An awful lot of centre-right ink has been spilled in recent weeks about how the battle for capitalism is being lost. The threat of a prime minister who wants replicate the actually, existing socialism currently on display in Venezuela seems to have concentrated minds.
However, you can hardly blame Corbyn voters for their dissatisfaction with the status quo. Take the Labour leader’s proposed renationalisation programme, which would bring energy, the railways, the Royal Mail and more back into public ownership. That idea is so appealing because when private firms take over public functions, the end results are often so unsatisfactory and unpopular.
Rail renationalisation makes little sense on any level. But the Southern Rail fiasco is hardly a good advertisement for privatisation, and may have cost the Tories seats in Croydon, Brighton and Eastbourne last month. It is this, not just a sense that that too many people have no stake in a capitalist economy, which poses such a threat to free enterprise.
Too often, the private provision of public services means a lousy deal for everyone but the shareholders. The Americans have a saying for this: a shoddy job is “good enough for government work”. The Urban Dictionary defines it thus: “Probably not the best, but what the hell, at least we got the job done to minimally acceptable standards.”
The phrase came into widespread use during the Second World War – and its original meaning was the opposite of the current one. Back then, “good enough for government work” meant that a product would pass the most rigorous inspection and was of the highest quality possible. That was vital when the product was an M1 rifle or a B-24 bomber.
All too often in Britain, however, it seems that when the private sector takes over responsibility for things that the public used to do, the test it sets itself is whether what it does is good enough for government work. And not in the old sense.
When I was a Ministry of Justice civil servant, contractors responsible for repairs at one of Britain’s largest prisons left a visible rats’ nest undisturbed for six months. Not clearing it out immediately was “good enough for government work”.
When a private train company runs a commuter railway that would shame a developing nation, it keeps the franchise because it meets the “good enough for government work” standard.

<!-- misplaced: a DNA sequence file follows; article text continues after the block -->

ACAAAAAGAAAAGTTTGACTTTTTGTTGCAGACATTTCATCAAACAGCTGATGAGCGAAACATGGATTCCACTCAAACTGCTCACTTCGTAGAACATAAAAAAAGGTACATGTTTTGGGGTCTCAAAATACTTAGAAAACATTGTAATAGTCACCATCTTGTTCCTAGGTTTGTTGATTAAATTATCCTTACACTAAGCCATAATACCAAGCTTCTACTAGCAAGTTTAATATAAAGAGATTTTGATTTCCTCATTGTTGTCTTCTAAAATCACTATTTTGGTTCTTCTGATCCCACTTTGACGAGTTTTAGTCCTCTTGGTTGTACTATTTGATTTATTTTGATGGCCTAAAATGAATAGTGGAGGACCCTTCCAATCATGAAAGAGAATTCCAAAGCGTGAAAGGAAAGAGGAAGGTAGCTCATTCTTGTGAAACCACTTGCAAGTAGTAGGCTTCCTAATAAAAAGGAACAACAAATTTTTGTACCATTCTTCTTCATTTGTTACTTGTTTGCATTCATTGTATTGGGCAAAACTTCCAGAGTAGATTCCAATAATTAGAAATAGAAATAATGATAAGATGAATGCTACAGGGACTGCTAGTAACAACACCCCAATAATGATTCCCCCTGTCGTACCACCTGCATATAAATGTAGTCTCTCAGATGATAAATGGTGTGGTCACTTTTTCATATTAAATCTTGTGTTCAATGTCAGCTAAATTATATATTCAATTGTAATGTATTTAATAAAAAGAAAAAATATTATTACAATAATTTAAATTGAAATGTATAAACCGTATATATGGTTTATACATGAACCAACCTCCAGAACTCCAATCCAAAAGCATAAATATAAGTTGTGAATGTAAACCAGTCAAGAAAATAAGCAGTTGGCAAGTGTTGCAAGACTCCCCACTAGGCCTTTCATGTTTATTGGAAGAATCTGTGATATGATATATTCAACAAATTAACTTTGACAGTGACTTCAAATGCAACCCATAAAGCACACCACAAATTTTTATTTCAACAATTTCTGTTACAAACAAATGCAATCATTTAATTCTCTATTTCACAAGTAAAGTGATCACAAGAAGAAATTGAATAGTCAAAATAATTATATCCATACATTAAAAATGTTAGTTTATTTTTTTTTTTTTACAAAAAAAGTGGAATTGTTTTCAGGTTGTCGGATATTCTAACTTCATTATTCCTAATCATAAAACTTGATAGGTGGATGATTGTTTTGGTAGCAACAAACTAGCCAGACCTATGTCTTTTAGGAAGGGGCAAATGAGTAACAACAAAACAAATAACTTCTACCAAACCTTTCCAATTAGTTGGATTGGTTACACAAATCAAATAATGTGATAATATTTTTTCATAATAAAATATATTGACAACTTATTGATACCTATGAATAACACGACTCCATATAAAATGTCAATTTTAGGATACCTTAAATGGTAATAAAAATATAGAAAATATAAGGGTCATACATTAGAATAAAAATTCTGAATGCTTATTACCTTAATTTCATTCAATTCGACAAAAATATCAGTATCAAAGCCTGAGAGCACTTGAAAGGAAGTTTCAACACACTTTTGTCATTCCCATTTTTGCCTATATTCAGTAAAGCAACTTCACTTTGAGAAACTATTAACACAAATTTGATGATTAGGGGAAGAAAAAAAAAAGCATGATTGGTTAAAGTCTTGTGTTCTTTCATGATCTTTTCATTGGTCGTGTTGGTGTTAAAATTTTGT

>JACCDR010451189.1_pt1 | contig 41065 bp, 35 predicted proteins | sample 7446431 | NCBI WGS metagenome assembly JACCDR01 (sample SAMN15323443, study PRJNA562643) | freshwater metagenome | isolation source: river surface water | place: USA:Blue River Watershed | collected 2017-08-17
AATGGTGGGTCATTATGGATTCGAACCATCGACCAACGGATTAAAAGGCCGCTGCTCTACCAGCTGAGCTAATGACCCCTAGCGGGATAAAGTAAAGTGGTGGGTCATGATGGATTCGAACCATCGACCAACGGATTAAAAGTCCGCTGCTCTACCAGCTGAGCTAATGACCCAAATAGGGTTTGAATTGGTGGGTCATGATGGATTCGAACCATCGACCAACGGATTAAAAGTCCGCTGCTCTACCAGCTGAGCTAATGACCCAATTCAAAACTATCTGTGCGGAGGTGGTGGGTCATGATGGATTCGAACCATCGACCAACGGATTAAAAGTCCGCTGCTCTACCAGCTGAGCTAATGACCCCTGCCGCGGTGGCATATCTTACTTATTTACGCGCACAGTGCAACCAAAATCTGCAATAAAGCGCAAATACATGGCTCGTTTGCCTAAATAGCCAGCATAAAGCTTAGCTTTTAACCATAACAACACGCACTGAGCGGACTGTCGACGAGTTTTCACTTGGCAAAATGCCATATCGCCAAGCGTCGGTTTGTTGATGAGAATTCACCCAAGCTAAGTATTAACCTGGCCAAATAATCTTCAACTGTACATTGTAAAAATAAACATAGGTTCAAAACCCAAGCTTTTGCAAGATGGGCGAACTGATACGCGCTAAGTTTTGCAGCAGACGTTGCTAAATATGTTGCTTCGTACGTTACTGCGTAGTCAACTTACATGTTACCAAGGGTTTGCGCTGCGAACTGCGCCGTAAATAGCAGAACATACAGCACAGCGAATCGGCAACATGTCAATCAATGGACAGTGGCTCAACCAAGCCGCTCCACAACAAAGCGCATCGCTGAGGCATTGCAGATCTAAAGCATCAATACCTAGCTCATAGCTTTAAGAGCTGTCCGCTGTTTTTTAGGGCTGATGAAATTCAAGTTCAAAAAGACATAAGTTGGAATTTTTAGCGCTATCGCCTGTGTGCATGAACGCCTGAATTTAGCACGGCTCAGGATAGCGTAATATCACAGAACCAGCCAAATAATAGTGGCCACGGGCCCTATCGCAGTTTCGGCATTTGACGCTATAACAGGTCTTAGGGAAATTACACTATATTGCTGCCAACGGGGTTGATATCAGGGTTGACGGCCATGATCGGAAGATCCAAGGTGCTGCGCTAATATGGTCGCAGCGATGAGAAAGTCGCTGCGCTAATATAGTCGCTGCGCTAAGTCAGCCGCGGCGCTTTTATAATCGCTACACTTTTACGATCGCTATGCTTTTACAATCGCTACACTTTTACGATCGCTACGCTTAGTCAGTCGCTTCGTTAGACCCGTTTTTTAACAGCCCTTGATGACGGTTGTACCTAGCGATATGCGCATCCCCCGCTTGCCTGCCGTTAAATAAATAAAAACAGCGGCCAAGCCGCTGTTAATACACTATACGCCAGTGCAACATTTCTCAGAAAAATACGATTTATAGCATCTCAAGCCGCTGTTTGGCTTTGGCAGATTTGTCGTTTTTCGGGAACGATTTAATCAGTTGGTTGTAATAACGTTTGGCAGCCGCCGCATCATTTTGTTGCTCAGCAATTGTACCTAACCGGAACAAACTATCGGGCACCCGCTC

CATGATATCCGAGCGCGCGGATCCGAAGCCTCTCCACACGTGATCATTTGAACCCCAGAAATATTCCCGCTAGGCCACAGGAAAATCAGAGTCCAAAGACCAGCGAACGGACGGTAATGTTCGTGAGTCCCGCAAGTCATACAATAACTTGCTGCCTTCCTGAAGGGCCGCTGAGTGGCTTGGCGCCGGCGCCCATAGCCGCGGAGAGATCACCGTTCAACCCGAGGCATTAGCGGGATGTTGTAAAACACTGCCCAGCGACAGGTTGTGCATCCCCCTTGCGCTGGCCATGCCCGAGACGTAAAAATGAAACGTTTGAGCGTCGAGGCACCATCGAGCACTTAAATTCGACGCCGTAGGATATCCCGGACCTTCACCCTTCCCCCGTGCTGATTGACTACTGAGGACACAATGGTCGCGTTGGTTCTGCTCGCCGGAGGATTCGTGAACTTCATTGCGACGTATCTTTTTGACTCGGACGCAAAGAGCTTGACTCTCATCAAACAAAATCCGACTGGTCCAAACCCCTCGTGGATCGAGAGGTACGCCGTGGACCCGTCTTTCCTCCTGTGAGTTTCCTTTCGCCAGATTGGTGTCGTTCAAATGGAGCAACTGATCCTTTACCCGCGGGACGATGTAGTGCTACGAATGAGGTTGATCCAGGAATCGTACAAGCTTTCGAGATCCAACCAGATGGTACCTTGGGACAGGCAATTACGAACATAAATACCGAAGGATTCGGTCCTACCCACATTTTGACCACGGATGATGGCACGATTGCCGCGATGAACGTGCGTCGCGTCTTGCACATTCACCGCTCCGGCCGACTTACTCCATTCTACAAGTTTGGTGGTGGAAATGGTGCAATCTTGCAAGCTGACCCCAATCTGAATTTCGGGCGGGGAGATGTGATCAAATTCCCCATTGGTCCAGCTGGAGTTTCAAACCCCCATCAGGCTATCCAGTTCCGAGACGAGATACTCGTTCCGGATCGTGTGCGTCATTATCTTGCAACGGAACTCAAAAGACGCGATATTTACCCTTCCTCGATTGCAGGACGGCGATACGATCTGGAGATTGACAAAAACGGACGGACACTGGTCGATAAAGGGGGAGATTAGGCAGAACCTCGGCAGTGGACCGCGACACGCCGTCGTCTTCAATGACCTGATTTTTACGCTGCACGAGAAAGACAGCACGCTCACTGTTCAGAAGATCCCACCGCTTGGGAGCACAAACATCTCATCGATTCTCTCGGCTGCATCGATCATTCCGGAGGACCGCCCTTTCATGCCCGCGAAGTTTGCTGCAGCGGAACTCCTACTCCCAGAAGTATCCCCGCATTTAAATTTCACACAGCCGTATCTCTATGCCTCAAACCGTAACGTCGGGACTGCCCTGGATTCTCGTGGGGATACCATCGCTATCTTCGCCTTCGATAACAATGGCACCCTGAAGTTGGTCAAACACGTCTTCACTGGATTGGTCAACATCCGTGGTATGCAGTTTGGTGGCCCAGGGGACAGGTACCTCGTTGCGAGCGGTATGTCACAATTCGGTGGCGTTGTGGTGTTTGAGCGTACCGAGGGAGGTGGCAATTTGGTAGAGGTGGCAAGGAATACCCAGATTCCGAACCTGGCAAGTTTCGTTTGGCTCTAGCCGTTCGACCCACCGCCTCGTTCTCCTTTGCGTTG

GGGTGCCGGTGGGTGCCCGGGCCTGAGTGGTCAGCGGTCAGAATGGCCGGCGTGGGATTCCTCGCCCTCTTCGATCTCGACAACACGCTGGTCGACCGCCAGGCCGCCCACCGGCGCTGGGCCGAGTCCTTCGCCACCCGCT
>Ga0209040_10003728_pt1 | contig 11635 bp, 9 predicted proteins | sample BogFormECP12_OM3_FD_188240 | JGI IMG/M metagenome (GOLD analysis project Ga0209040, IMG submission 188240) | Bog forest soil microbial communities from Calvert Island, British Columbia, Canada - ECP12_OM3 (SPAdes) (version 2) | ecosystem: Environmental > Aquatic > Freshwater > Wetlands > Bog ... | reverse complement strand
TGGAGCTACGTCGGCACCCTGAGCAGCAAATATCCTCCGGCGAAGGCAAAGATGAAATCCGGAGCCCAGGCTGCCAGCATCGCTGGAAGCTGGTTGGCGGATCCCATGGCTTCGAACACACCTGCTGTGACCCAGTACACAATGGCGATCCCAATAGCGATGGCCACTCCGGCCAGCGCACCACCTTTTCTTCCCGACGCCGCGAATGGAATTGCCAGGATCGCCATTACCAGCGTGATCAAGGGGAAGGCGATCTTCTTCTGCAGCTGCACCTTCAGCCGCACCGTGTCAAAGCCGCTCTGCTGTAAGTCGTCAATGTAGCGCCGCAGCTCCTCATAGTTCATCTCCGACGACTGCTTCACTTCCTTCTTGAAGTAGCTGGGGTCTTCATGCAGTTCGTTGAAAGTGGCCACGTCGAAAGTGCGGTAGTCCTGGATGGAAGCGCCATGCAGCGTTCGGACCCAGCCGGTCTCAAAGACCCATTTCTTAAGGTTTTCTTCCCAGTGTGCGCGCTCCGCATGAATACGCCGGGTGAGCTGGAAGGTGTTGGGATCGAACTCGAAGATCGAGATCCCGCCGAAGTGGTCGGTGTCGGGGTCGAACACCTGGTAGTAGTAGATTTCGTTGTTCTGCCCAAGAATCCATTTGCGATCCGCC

It isn’t surprising that in polls of customer service satisfaction, many of the the privatised utilities usually come at the bottom of the list. Often even behind banks.
The short-term impact is that prisoners and prison staff are brutalised, commuters can’t get to work, and customers feel ripped off and ignored. But there is also a longer-term price in the way that it damages the reputation of free enterprise itself.
There is no inherent reason that the very highest standards should be the preserve of state employees. Many of the best state-funded schools in England are run by non-state providers like ARK and Harris. Most NHS patients are very satisfied by the care offered by their GPs – three-quarters of whom are partners in a small business providing free treatment on a contractual basis. There is no doubt that the Civil Service needs to get better at managing these contracts, too.
But if the battle for free enterprise is going to be won, then it should start with those companies who take on public services and make certain that they do a better job than the state did in the past. They need to rediscover the original meaning of “good enough for government work” and prove to the public that the state does not have a monopoly on public-spirited service. If those businesses don’t, then Venezuela could come that little bit closer.